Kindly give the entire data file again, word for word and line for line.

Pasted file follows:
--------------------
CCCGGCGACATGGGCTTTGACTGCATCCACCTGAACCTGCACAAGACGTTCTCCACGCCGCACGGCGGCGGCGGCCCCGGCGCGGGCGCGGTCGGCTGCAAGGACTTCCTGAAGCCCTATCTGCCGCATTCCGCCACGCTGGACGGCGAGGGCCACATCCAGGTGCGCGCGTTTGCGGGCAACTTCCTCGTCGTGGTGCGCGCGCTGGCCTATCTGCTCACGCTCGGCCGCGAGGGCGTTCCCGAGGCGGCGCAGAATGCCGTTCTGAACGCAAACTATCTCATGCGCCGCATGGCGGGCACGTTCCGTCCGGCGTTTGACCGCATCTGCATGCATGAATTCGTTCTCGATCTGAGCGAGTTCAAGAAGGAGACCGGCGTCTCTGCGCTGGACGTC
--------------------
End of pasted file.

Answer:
CCCGGCGACATGGGCTTTGACTGCATCCACCTGAACCTGCACAAGACGTTCTCCACGCCGCACGGCGGCGGCGGCCCCGGCGCGGGCGCGGTCGGCTGCAAGGACTTCCTGAAGCCCTATCTGCCGCATTCCGCCACGCTGGACGGCGAGGGCCACATCCAGGTGCGCGCGTTTGCGGGCAACTTCCTCGTCGTGGTGCGCGCGCTGGCCTATCTGCTCACGCTCGGCCGCGAGGGCGTTCCCGAGGCGGCGCAGAATGCCGTTCTGAACGCAAACTATCTCATGCGCCGCATGGCGGGCACGTTCCGTCCGGCGTTTGACCGCATCTGCATGCATGAATTCGTTCTCGATCTGAGCGAGTTCAAGAAGGAGACCGGCGTCTCTGCGCTGGACGTC